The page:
The big takeaway from the course was learning that ceramic coatings are extremely effective when applied correctly. Unlike wax which wears off quickly and absorbs different particles, a ceramic coating is a solid that creates a hydrophobic barrier on the surface of whatever it is applied to. Ceramic coatings establish a very thin, fully cured and durable surface.
As with any coating or paint, the biggest challenge of ceramic coating technology is that not all products are equal quality and different applications can be confusing to understand. We suggest asking around your local dock and finding someone happy with the process and their selection of products. The market is full of vendors making different promises. Ultimately, it is the quality of the ceramic coating ingredients and how well you maintain them that dictate the success of the coatings.
Some products claim three year warranties, others two years and so on and so forth. The number of solids and solvents in different formulas of ceramic coating is a big factor in their durability and ease of application. Generally, the higher the warranty, the more labor and elbow grease is needed. Multi-year coatings can be similar to wiping on and off tar, and therefore, you’ll have higher labor output or ultimately a higher expense. It’s all related.
Regardless of the level of warranty, don’t be misled that once ceramic coating is applied, it will repel everything and require little to no maintenance. Capt. Jason provides a good example regarding black streaks. Any boat left sitting will inevitably begin to show blacks streaks. Dirt and dust always collect in areas where water and moisture run off the boat, regardless of what you use to maintain it or what coating is on the surface.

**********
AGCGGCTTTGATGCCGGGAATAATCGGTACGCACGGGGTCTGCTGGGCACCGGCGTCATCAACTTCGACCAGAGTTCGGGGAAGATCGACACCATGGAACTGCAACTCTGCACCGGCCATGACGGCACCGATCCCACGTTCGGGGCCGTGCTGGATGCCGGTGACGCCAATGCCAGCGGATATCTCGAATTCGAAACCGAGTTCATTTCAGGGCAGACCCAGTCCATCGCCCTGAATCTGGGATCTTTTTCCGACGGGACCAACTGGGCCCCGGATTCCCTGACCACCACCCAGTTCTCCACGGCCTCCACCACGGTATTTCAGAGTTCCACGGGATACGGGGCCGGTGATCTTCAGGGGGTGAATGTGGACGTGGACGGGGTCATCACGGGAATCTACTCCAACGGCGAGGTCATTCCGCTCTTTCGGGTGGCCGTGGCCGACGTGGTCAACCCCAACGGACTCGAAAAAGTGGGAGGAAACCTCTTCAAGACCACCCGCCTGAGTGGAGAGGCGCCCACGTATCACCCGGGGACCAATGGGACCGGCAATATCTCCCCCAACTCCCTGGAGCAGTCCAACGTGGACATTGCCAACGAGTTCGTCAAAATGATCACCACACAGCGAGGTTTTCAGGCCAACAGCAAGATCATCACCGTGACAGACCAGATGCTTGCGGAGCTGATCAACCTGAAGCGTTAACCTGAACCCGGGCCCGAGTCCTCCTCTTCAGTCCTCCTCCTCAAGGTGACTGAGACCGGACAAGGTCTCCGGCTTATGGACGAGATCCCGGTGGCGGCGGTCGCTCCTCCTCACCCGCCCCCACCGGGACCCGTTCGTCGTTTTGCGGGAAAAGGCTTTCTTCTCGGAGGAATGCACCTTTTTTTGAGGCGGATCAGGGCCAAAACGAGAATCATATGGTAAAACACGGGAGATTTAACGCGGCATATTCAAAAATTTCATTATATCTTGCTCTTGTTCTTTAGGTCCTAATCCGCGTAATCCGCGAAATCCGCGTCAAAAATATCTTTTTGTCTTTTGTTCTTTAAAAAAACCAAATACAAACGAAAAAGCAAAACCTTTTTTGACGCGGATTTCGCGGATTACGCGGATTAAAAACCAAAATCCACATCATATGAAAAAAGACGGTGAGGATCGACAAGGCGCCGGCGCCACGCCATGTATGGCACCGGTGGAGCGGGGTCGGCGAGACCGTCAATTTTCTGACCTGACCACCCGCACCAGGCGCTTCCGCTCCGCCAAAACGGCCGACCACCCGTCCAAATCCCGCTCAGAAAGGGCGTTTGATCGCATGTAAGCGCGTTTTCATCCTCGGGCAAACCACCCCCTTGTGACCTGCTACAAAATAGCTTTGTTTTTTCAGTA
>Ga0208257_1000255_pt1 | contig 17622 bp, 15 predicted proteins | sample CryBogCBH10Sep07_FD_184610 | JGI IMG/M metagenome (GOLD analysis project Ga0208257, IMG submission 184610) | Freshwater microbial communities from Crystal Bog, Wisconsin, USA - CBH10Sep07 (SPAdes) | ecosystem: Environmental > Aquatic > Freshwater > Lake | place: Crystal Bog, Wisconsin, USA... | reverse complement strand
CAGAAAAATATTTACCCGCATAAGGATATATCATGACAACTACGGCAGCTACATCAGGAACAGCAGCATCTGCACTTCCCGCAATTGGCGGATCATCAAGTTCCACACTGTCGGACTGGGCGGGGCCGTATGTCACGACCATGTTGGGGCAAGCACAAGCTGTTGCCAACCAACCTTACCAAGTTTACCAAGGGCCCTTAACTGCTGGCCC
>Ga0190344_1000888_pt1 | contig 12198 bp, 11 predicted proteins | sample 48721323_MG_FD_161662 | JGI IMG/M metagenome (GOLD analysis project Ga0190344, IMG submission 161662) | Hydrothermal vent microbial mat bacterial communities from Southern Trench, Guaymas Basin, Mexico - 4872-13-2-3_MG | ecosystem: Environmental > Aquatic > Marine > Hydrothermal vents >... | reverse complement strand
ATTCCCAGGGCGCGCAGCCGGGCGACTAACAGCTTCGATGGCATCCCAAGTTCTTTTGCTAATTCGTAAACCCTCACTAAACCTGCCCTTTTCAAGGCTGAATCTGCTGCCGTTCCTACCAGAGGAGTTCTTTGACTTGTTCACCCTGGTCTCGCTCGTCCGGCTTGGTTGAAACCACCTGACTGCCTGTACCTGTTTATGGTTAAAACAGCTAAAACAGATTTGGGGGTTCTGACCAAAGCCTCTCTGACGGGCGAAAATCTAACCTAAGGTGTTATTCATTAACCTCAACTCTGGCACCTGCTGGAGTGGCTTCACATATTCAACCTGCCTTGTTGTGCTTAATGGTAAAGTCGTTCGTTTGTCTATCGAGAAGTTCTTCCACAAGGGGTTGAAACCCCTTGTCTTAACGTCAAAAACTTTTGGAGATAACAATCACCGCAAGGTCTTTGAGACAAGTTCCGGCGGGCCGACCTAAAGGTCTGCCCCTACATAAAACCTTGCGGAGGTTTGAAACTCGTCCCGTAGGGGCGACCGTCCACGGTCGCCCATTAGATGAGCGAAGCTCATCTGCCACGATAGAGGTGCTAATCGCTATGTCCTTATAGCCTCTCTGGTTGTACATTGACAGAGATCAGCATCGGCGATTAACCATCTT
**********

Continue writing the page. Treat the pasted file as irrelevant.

A boat maintained with wax will most likely require a wash and more waxing to completely remove the streaks. However, a boat surface which is ceramic coated will generally only need a wash to remove the streaks. Capt. Jason simply uses dish soap for the task—no Orpine or boat soap. Occasionally, in heavily soiled areas a vinegar wash can do the trick.
Capt. Chase Lake, who runs a 76-foot Viking based out of Destin, Florida, has the luxury of caring for a solid blue color hull (maybe luxury is the wrong word—colored hulls show everything). “We use Spot Zero purified freshwater when cleaning our boat, but I’m constantly fighting water spots. Darker hulls look awesome but they do require a little more focus.”